Improve your feel and connection to your horse’s mouth through how you hold the reins. All-around hand and two-time World’s Greatest Horsewoman Kelsey Love Thomas shows you how.
WE’VE ALL GOTTEN OUR BARREL RACING PHOTOS BACK FROM A RACE and felt proud of what we thought were light hands, guiding our horse around the barrel with two fingers on the reins and a pinky in the air. You might be surprised to learn that creating that lightness in your horse and developing ‘good feel’ as a rider starts with creating a consistent connection to the horse by learning to keep a firm grip on the reins.
Two-time World’s Greatest Horsewoman, National Reined Cow Horse Association world champion, ranch rodeo competitor, roper and barrel racer Kelsey Love Thomas explains why riding with closed fingers is crucial to bettering your horsemanship and connection to your horse’s mouth.
“Being light-handed doesn’t have anything to do with having a light hold on the reins; being light is your feel on the mouth. It’s two different things,” Thomas said. “You need to have a firm hold with a light feel.”
Why is Your Grip on the Reins Important?
Ideally, Thomas wants to see fingers closed all the way around the reins. Not only is it good horsemanship, but a firm hold is a safety measure.
“The faster or more intense work you’re doing, you might need to squeeze harder,” she said. “When you’re running barrels and your horse trips, or working a colt on the ground and they yank away, you don’t ever want to drop the reins or lead rope. The last thing you want is your horse to trip at top speed and your reins go flying over their head.”
A firm grip also allows you to more easily manage your reins, especially split reins. Thomas strives to keep her hands within an imaginary 6-inch box in front of the swells on her saddle and above the horse’s withers.
This isn’t a concrete boundary — stopping, turning, teaching certain maneuvers or adjusting your reins require your hands to move outside the box or your fingers to temporarily open. Thomas will then return her hands to the box as a neutral zone.
“Keeping your hands in that box keeps everything in line to the horse’s mouth. You obviously have to get out of that sometimes when you’re riding, but if I can keep my hands in front of the horn and swells, that’s optimal,” Thomas said. “You open your hands and fingers to adjust your reins, but then come back to the box and close your fingers to get that feel. Having a good grip lessens the chance of dropping a split rein on the ground while you adjust.”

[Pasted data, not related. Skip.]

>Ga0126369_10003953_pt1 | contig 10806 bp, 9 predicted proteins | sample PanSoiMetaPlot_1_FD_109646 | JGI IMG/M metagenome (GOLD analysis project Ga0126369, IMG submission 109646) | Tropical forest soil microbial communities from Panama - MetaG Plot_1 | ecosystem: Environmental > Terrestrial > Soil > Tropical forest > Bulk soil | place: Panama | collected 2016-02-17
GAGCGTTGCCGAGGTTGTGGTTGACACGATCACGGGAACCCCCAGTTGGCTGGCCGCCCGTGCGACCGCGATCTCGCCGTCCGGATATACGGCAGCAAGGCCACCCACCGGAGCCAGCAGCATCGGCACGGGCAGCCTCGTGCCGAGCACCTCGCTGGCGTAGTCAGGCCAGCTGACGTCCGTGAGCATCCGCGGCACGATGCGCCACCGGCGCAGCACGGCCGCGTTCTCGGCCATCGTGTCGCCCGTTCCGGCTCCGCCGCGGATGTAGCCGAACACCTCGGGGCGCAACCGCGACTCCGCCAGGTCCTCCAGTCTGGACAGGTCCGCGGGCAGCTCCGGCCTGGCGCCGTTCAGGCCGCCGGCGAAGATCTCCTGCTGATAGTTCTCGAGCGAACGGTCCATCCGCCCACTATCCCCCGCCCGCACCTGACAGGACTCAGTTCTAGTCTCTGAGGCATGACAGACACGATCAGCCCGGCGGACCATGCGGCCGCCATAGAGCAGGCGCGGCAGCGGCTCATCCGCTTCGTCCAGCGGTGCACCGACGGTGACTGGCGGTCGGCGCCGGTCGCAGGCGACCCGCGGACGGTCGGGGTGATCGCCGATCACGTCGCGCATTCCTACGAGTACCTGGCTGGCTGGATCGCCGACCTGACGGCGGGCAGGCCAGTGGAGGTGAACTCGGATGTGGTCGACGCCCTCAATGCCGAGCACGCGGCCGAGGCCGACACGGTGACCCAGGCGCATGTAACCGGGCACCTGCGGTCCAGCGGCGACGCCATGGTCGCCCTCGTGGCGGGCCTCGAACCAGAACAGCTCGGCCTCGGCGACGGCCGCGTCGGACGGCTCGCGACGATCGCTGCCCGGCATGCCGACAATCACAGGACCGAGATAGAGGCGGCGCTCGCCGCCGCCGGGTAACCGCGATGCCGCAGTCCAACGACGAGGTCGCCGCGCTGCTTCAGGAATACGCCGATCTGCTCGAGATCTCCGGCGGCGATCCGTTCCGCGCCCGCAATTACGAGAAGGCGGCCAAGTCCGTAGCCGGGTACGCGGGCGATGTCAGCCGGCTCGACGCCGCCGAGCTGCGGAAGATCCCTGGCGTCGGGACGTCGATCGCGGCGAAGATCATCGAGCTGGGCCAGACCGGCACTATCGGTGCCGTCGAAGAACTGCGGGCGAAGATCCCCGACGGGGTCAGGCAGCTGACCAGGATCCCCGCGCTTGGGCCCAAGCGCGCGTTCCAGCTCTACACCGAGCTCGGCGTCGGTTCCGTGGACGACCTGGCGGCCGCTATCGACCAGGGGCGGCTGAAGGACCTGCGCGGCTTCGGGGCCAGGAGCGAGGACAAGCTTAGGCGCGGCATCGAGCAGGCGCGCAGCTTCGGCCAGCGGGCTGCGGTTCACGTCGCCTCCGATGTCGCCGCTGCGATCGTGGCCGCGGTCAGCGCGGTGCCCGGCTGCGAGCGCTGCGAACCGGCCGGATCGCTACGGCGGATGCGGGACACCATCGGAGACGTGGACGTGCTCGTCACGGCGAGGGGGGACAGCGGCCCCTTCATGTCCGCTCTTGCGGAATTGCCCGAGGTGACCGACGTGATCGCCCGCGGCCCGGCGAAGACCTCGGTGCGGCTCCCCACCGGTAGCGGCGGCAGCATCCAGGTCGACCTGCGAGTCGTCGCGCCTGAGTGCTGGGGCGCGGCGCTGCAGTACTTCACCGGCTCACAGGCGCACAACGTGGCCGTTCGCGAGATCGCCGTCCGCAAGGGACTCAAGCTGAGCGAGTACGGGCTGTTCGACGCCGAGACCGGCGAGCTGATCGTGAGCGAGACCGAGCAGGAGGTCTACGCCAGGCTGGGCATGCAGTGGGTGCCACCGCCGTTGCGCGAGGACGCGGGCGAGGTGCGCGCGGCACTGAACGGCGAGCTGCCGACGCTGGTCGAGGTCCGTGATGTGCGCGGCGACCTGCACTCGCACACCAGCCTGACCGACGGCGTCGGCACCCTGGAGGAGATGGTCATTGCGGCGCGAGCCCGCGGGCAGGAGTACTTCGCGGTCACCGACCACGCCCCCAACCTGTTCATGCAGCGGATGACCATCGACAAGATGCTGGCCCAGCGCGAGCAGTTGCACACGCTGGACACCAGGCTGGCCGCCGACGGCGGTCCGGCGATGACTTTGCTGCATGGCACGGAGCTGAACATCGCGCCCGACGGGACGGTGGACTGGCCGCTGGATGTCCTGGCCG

Firm Hold, Soft Feel
Riding with a loose hold and open fingers creates muddy and inconsistent cues for the horse. Closing your hand allows you to tighten or loosen your grip depending on the situation or what you’re asking, and it makes cues crystal clear to the horse.
Thomas can adjust her cues through her fingers when they’re wrapped around the reins, especially by tightening or relaxing her pinky finger — not something you can do when your pinky is out in the air.
“It lends to clearer signals. I relate it back to roping. I got a lesson from Jackie Crawford, and she was teaching me how to help my horse leave the box off my hand. One thing she stressed was squeezing the reins hard to create that good connection so I wouldn’t be slipping on my reins,” Thomas said. “It’s a black and white feel to the horse. Even though you’re squeezing your reins, you can have a light feel off your pinky when it’s closed around the rein. Just because you’re squeezing your hands [on the reins] doesn’t mean you’re pulling on the bit hard.”
Firm hands and a strong grip doesn’t mean rigid arms, rough hands or a constant pull on the horse’s mouth.
“It’s a firm grip, not a firm pull,” Thomas clarified. “You’re feeling the reins, squeezing around the reins. I can be as light as a feather with my connection to the mouth or ride around on a loose rein, but I have a firm hold on my reins.”
A more visual way to think about the connection to the mouth is the phrase, ‘Put a little life in your reins.’
“The first place I heard that was from Buster McLaury,” Thomas said. “It’s a mental energy connection. If you want a light feel, think about putting some life in your hands, some energy in your reins, and it connects to their feet and ties your connection to the horse together. You can’t always see it, but it’s a feel and a connection you can develop.”
Like anything in horsemanship, improving your feel requires daily awareness of your hands when you’re riding.
“It’s a habit where you have to make yourself accountable. I even catch myself not holding my reins right or dropping a lead rope,” Thomas admitted. “I am always reminding myself to squeeze and grip. It’s a simple thing you can work on every day that makes a big difference.”